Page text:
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KABUL, Afghanistan – On the eve of a symbolic date for the United States’ withdrawal from Afghanistan, a truck loaded with explosives exploded outside a guesthouse south of the capital on Friday evening, killing at least 27 people .

If the explosion were the work of the Taliban – there was no immediate claim of responsibility, although the Afghan government quickly blamed the insurgents – it would be the most obvious signal to date that the deal reached. by the Americans with the group in Doha in February 2020 is disabled.

A secret annex to the deal prevents the Taliban from carrying out suicide bombings, and it has seen a sharp decline until Friday. Instead, the Taliban have maneuvered over the past year to test the gray areas of the deal, for example by carrying out targeted assassinations of journalists, officials and intellectuals.

There has been a constant rhythm of these; Saturday morning, a professor at Kabul University was shot and killed in Kabul. And the attacks on the Afghan security forces have not stopped; dozens have been killed in recent weeks.

But Friday night’s attack in Logar province, with its heavy toll, appeared to represent a deliberate change in tactics. The driver of the truck blew himself up in an attack that also killed many students from rural areas who were staying at the facility before college entrance exams, officials said. The guesthouse was owned by the family of a prominent member of the Afghan Senate, himself recently assassinated by the Taliban.

Dozens of people were buried under the rubble of the destroyed guesthouse in the provincial capital of Pul-e Alam, about 40 miles south of Kabul, and more than 100 others were injured.

The explosion came just ahead of the May 1 deadline agreed to last year by the Taliban and US officials, which aimed to end the 20-year US military presence in Afghanistan.

The United States canceled the May 1 date two weeks ago when President Biden extended the planned U.S. withdrawal until September 11. The extension angered the Taliban, who swore there would be consequences if the United States did not fully comply with the February 2020 agreement.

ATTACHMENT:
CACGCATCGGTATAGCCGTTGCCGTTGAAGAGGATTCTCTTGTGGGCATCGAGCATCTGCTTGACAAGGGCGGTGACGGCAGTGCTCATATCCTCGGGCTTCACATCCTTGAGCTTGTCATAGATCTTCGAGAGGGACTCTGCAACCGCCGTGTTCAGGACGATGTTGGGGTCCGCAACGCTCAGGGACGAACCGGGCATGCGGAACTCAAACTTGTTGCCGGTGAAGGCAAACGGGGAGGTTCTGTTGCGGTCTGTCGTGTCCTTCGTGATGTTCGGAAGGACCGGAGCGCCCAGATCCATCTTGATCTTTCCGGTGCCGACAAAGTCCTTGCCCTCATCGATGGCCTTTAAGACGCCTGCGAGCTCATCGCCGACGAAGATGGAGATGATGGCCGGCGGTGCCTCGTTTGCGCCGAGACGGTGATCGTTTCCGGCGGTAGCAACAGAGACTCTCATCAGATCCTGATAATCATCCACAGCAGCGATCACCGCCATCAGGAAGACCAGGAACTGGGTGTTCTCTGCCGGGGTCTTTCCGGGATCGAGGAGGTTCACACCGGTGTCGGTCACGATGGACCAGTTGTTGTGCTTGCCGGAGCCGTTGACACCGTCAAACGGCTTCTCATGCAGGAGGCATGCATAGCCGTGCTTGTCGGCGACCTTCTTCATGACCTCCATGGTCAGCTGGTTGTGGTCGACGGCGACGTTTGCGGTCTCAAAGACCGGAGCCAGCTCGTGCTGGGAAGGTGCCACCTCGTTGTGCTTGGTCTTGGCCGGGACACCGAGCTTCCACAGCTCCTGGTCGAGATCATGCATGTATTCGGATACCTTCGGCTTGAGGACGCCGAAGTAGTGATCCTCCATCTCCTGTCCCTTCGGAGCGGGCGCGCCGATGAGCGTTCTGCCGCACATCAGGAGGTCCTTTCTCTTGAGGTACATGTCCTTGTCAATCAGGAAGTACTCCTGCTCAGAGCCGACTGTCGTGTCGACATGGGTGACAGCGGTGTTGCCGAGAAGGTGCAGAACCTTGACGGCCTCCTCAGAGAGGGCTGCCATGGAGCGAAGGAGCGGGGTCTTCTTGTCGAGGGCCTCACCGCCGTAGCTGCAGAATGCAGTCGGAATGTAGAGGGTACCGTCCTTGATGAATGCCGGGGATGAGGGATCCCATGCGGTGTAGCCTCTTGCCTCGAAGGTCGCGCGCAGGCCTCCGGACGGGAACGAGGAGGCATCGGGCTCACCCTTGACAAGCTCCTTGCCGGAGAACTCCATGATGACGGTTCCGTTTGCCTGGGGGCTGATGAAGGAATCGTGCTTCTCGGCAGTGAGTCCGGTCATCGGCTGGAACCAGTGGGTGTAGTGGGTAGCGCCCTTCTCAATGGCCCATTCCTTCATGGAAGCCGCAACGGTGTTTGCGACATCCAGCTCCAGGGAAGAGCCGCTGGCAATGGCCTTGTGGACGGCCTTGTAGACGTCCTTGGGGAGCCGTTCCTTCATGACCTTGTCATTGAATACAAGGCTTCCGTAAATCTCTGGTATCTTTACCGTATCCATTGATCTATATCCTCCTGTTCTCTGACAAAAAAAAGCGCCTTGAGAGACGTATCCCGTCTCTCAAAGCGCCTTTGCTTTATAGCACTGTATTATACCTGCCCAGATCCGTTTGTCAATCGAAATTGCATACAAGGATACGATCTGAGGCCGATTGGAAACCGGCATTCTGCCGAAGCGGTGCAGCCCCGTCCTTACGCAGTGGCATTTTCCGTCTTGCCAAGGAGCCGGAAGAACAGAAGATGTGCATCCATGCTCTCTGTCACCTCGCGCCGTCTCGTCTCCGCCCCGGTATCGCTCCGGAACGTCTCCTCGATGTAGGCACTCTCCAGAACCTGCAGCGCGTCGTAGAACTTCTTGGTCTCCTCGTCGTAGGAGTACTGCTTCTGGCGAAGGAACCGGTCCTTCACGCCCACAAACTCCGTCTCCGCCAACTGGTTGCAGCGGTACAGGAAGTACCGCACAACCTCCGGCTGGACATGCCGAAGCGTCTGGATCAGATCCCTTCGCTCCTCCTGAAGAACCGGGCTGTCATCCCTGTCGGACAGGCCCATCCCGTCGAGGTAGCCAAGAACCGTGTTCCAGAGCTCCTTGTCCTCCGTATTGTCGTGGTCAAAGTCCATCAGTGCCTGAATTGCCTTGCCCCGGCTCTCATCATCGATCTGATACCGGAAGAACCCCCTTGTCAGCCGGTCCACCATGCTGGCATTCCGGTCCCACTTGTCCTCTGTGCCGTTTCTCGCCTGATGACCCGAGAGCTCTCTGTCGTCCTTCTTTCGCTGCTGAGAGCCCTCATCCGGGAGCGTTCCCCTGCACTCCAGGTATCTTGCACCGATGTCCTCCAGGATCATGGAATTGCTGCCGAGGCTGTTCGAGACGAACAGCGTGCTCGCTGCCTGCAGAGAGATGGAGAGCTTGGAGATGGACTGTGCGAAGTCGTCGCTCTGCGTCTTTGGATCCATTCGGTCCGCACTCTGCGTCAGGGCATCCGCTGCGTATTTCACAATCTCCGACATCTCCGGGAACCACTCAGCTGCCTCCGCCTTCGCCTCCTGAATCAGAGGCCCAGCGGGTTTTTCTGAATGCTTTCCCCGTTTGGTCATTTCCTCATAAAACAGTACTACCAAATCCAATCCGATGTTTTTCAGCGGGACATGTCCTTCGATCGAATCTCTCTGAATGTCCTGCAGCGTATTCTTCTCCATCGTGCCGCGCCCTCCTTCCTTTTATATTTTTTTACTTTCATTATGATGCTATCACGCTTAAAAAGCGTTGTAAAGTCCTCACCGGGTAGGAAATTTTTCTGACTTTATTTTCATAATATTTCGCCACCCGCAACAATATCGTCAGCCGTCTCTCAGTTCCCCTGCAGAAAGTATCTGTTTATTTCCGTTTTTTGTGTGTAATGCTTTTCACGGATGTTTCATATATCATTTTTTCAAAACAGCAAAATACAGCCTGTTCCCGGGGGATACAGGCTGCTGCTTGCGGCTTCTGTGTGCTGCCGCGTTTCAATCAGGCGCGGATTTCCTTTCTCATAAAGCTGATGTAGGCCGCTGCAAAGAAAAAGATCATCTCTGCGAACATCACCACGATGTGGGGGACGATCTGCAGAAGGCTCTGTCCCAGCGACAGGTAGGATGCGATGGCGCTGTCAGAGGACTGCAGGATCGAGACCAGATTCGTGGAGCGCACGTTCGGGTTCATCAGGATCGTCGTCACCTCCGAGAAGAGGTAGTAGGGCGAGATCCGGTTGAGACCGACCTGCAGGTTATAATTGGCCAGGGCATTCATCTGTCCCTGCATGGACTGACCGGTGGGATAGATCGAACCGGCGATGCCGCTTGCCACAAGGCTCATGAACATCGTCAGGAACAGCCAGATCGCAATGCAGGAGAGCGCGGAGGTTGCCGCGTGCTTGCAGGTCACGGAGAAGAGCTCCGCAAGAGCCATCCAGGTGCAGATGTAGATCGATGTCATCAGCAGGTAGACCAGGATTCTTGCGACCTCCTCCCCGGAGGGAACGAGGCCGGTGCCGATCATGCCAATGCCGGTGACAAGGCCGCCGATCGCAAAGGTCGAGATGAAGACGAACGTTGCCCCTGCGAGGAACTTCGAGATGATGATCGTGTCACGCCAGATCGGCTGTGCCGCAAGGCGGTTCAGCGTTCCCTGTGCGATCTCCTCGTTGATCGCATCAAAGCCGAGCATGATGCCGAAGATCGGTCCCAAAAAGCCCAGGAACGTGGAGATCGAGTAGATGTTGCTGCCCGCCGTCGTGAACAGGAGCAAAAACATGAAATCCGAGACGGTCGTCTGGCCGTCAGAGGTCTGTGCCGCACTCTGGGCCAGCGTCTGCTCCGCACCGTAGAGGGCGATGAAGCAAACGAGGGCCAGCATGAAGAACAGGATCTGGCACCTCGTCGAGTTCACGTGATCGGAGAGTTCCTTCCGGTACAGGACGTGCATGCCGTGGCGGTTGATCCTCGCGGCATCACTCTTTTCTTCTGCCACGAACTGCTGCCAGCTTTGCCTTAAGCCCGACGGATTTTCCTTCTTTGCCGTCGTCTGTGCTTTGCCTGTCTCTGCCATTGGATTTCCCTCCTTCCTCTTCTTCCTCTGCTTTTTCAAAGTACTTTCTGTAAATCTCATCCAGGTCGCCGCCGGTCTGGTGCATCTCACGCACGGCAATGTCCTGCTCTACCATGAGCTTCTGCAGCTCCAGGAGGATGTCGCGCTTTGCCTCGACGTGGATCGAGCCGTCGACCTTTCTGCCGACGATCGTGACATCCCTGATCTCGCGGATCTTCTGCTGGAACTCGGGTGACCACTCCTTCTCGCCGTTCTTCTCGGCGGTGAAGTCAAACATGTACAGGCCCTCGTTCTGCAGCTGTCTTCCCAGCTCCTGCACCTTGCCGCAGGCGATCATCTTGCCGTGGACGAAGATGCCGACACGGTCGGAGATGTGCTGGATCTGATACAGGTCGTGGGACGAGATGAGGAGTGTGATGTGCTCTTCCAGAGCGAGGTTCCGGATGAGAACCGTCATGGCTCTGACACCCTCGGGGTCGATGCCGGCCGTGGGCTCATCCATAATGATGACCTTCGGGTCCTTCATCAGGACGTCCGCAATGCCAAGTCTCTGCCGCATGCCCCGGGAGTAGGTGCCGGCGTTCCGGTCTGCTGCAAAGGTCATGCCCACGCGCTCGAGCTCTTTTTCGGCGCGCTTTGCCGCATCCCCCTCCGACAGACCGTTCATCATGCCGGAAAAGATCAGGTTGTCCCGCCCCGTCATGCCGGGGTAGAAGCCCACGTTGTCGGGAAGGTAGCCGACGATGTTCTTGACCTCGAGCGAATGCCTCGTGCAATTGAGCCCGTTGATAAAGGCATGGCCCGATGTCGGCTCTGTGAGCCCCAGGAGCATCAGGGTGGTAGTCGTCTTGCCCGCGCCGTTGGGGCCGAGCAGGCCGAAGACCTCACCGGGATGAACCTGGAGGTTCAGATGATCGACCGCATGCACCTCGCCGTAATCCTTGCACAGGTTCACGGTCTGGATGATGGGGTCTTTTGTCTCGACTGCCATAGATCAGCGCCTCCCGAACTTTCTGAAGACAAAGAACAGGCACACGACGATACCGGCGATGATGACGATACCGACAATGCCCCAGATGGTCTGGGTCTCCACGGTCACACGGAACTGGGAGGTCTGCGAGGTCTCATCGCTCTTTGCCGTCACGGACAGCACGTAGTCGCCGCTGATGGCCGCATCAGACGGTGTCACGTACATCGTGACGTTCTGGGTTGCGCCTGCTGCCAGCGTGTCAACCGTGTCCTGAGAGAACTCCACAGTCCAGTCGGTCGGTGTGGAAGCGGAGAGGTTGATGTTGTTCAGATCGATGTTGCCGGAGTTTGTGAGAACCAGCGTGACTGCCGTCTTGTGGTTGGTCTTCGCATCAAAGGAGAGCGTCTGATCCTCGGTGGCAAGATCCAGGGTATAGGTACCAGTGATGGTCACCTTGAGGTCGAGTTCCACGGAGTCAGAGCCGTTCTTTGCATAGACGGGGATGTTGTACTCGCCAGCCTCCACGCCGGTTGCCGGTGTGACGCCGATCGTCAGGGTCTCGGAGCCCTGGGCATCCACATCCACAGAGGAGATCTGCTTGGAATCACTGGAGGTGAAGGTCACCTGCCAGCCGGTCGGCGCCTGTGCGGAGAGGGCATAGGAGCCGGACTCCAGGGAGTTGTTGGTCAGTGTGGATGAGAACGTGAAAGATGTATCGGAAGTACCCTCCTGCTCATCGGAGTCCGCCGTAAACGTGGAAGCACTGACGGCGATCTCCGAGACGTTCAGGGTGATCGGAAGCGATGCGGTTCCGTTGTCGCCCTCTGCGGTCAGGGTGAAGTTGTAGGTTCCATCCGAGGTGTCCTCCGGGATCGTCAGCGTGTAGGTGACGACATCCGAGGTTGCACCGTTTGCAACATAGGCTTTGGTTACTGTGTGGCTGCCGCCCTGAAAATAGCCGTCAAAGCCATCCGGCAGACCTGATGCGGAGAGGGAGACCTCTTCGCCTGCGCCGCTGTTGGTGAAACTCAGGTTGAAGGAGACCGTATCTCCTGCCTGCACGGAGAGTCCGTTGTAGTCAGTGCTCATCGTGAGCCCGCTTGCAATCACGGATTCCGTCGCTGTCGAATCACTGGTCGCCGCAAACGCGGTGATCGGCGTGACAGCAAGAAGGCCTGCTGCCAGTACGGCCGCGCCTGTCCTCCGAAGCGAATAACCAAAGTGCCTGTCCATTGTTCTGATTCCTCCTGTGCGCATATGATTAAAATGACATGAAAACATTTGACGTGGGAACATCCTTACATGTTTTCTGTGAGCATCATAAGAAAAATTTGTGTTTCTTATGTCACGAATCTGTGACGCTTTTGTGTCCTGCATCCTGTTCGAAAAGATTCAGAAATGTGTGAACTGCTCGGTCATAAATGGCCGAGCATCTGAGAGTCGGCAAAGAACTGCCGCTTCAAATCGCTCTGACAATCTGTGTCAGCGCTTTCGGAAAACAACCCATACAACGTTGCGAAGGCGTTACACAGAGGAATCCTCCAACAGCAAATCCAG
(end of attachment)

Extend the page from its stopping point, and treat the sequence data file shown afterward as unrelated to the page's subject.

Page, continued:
The Taliban have often said that a US military presence after May 1 would violate the Doha agreement and threatened to attack US forces in response.

Taliban spokesman Zabihullah Mujahid said on Twitter on Saturday that “this breach of principle has paved the way” for the forces of his camp “to take whatever countermeasures they deem appropriate against the forces of occupation”.

The Taliban website made no mention of the Pul-e Alam explosion on Saturday, simply saying that “7 puppets were killed when mujahedin attacked an enemy post” there – “puppets” being the term. Preferred of the group to designate government troops.

It is unclear on Saturday whether Friday night’s deadly explosion was retaliation against Mr Biden’s extension. US troops have already started to leave the country and US bases are being dismantled.

The Afghan government, still keen to portray the Taliban as unfaithful to the group’s deal with the Americans, was quick to blame the Islamist insurgent group on Saturday.

“These people were preparing for the university entrance exam when the Taliban attacked them,” Hamdullah Mohib, Afghanistan’s national security adviser, said on Saturday. “For the Taliban, every Afghan is a target.”

The country’s president, Ashraf Ghani, held the Taliban “responsible for this massive massacre of the Muslim people of Afghanistan”, which he said was “against God and against the people”.

The explosion came as Afghans were breaking their one-day Ramadan fast. The truck driver apparently stopped at the guesthouse, officials said, claiming to bring supplies for breaking the fast.

Just as he did, the truck exploded, knocking down the roof and destroying the building. Photographs on the Tolo News website showed rescuers searching for survivors in the rubble in the dark.

In another sign of hesitant government resistance and the Taliban’s constant encroachment on Afghan towns, insurgents stormed a military base on the outskirts of the provincial capital of Ghazni on Friday evening, capturing 25 soldiers.

Also on Saturday, in the south, at Kandahar Airfield, a sprawling facility where a small contingent of NATO and US forces were dismantling what was left of their base there, the Taliban on May 1 launched an attack on arugula in the early afternoon.

The US military immediately responded to the rocket attack with an airstrike on a Taliban position, a defense official said.

Fahim Abed and Fatima Faizi contributed reporting from Kabul, Thomas Gibbons-Neff contributed from Kandahar, and Farooq Jan Mangal contributed from Khost.

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